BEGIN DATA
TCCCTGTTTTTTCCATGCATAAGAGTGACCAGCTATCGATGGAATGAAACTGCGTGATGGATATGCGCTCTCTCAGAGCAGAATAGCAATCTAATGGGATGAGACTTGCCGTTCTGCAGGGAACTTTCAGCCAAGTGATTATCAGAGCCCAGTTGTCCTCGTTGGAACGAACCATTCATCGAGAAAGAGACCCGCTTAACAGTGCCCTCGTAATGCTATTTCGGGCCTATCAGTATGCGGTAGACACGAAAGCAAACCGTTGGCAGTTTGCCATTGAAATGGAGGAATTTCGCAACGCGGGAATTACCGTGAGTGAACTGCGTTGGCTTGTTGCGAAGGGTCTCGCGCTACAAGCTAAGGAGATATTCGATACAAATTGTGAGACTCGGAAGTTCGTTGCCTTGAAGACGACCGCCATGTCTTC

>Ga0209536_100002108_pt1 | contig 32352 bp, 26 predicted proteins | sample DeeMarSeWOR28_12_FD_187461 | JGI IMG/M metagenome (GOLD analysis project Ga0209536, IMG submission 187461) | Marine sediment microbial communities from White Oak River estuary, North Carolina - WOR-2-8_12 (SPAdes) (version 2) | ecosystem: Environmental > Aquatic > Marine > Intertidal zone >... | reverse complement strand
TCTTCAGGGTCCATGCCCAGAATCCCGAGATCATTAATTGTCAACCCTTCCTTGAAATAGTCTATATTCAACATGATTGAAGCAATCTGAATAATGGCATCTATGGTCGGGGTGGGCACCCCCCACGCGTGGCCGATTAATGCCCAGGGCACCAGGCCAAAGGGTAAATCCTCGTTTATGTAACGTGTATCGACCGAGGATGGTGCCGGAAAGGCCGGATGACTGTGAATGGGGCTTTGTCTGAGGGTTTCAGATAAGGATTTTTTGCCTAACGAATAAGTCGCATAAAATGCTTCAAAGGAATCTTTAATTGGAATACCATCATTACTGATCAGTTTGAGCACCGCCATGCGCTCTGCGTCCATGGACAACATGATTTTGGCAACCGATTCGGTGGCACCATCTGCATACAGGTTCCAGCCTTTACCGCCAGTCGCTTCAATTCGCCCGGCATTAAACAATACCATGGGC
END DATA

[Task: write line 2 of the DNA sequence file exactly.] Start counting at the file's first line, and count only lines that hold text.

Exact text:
>Ga0209536_100002108_pt1 | contig 32352 bp, 26 predicted proteins | sample DeeMarSeWOR28_12_FD_187461 | JGI IMG/M metagenome (GOLD analysis project Ga0209536, IMG submission 187461) | Marine sediment microbial communities from White Oak River estuary, North Carolina - WOR-2-8_12 (SPAdes) (version 2) | ecosystem: Environmental > Aquatic > Marine > Intertidal zone >... | reverse complement strand